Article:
• 10. pumping, including further resources, can be found in the ATTRA publication Solar-Powered Livestock Watering Systems online at solarlswater.pdf or by calling ATTRA at 1-800-346-9140. Ram pumps utilize stream flow to pump water and can lift water from a stream to a tank without electricity. Clemson University has plans and specifi- cations for building a ram pump at www. The USDA booklets Electric Fencing for Serious Graziers and Watering Systems for Serious Graziers from Missouri Natu- ral Resources Conservation Service containA single source provides water to multiple paddocks. Photo courtesy USDA NRCS. detailed suggestions, plans and trouble- shooting ideas and should prove valuable to producers designing and constructing fenc- Water should be delivered to cattle in the ing and watering systems. See the Further most efficient manner possible. Tanks can resources section below for information on be placed in each paddock, or can be made how to order these guides. portable and moved to individual paddocks as the cattle move. Water can come from Seasonal dairying and municipal sources, wells, springs, ponds or streams. Solar pumping systems are effec- considerations on tive for delivery from wells or ponds, and reproduction low-input technologies such as ram pumps Dairying in the United States has tradi- can supply minimum water flow to tanks tionally produced milk on a year-round from running streams and can even pump basis with a feeding system of silage, hay water uphill if sufficient head is achieved. and grain. However, seasonal dairying is Detailed information on solar water becoming more popular. It was first prac- ticed in New Zealand, where little grain is grown and government subsidies disap- peared years ago. Seasonal systems match the reproductive cycle of the cows to avail- ability of forage. The periods of highest nutrient requirements of the cow — during calving and lactation — are timed to occur in the season of highest grazing quality and quantity. This usually is in the spring. In seasonal dairying, since all the cows dry off at once, it is not necessary to milk for a couple of months during the year. The idea is to avoid the period when milk production is most expensive. In very hot, humid cli- mates, summer might be the time to dry off the cows. Many dairy producers appreci- ate this rare opportunity for time off from Homemade hydraulic ram pump. Ram pumps are milking, but all must adjust to a period of simple and inexpensive to build. All the materials can be purchased at your local hardware store. Photo cour- no income from milk. As more dairies have tesy Clemson University Cooperative Extension Service. become seasonal, milk processors have begun indicating that producers may bePage 10 ATTRA Dairy Production on Pasture: An Introduction to Grass-Based and Seasonal Dairying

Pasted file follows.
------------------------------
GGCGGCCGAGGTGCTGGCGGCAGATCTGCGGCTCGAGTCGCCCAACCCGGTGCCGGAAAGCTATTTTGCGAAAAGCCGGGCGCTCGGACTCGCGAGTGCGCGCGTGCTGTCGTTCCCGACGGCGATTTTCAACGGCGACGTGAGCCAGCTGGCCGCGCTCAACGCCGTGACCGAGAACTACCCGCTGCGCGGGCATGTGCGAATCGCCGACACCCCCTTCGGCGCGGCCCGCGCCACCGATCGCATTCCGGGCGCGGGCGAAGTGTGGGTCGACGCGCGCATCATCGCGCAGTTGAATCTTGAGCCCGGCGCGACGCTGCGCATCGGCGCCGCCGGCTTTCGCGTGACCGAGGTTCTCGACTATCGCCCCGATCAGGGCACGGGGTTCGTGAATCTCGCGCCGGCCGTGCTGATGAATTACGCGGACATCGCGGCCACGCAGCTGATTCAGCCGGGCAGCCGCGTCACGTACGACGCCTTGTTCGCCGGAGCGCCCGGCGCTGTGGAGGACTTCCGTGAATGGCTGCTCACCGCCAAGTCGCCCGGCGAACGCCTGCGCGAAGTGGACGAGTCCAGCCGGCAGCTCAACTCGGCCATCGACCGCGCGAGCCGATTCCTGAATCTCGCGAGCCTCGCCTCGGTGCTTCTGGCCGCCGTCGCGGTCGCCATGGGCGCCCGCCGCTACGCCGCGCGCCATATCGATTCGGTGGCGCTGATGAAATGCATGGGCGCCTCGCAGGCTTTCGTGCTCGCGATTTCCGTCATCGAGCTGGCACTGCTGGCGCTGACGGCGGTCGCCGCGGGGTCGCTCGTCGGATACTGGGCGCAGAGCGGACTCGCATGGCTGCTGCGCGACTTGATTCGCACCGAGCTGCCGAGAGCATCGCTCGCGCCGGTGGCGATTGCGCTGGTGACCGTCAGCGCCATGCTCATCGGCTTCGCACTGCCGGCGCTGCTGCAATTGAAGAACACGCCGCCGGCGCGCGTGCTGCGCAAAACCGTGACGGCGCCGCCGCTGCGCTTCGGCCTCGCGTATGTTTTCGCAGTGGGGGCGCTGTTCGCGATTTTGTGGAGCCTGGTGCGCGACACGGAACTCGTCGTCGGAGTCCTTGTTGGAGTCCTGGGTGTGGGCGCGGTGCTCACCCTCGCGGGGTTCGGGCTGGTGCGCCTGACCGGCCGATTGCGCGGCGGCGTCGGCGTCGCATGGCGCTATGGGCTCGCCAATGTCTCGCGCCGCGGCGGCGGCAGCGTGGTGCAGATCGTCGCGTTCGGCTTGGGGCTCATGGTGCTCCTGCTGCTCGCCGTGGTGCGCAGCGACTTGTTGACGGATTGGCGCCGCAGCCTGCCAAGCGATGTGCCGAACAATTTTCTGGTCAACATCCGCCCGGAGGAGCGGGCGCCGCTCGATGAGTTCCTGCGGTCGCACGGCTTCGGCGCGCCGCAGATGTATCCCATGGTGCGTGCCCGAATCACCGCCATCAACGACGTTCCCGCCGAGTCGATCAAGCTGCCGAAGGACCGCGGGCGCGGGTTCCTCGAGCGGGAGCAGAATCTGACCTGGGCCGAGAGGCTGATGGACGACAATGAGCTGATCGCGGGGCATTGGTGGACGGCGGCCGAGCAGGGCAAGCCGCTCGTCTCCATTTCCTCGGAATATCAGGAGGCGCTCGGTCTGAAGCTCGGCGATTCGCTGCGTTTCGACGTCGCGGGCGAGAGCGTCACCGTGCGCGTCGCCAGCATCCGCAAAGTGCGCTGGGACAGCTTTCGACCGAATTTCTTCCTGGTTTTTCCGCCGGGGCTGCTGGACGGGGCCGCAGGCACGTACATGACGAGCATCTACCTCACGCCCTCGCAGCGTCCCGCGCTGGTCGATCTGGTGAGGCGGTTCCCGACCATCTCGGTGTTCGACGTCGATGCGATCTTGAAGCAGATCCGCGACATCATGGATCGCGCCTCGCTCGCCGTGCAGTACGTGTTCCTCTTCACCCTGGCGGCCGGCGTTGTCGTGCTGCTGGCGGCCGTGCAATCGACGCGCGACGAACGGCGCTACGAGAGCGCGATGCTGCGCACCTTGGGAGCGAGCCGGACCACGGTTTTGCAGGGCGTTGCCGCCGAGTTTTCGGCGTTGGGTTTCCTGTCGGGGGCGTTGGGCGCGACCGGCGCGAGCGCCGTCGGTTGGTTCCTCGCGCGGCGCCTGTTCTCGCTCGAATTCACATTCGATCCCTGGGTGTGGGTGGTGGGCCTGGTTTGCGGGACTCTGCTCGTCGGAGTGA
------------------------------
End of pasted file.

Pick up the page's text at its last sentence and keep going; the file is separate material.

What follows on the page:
• 11. penalized, especially in certain parts of the breeding is accomplished during thecountry where there is already an oversup- cooler months. In addition, seasonalply of milk in the spring of the year. calving allows the farmer to concen- trate on the actual process of calvingManaging for a short-season calving period for an intense period of time, and to beis critical for the seasonal dairy farmer. available for help if needed.The goal is for all cows to calve within asix- to eight-week period. This can be donewithout hormonal injections and achieve The estrous cyclea fairly high degree of success. Success The reproductive cycle for cattle is knowndepends on body condition, adequate as the estrous cycle, after estrus, or heat.nutrition and good all-around reproduc- Cows cycle every 21 days beginning withtive management. Getting cows bred in a the onset of puberty, which begins whenshort time period may be the biggest chal- cows are about eight months old. Manag-lenge in a seasonal dairy program. Pro- ing the estrous cycle is a challenging task,ducers are finding that getting cows off especially for organic dairy farmers. Syn-concrete and into pasture aids in detecting thetic hormones commonly used in conven-estrus in cows. Unfortunately, producers tional dairies are not allowed in organicare also learning that vegetative forages are production. This section will describe thevery high in rumen degradable protein and characteristics of estrus and some consid-low in energy. Poor body condition and low erations for managing reproduction forenergy intake have a negative impact on organic and seasonal dairying.reproduction; therefore some grain feedingshould be done to counter the tendency forcows to lose condition because of decreased Characteristics of estrus and breeding in cattleavailable energy. Estrus – the period of time when a cow shows behavioral signs of heatKeys to success for transitioning to seasonal Estrous – of, relating to or characteristic of estrus; being in heatproduction include: Age at puberty: • Synchronizing estrus From 12 to 18 months, usually first bred at 15 months depending • Detecting heat on breed and size • Breeding cows within a narrow Cycle type: window of time; approximately Polyestrous, or all year six weeks Cycle length: 21 days, with a range of from 18 to 24 days • Maintaining cows on a high plane of nutrition Duration of estrus (heat): 18 hours with a range of from 10 to 24 • Providing adequate facilities for calving, calf raising and breeding Length of lactation: Approximately 280 days (Merck, 2006) in one season Best time to breed: • Culling late breeders, or letting At the first sign of heat. As the egg ages conception rates may them go through a complete breed- decrease. The younger the egg, the better the conception rate ing season and trying to get them (Karreman, 2007) bred next season First estrus after parturition: Varies, best to breed at 60-90 days post partum (Merck, 2006)Benefits of seasonal calving Ovulation:With spring calving, a producer has Occurs from 10 to12 hours after the end of estrus.the ability to match peak lactation with Uterine bleeding occurs about 24 hours after ovulation in mostforage production. The cows are also cows, but may require vaginal examination for detection. Bleed-offdry when forage is scarce in the win- usually indicates heat occurred from 2 to 3 days prior (Karreman,ter months. For fall calving, the cows personal communication)are dry during the hot summer months. Length of Gestation:Milk prices are generally higher, and 283 ATTRA Page 11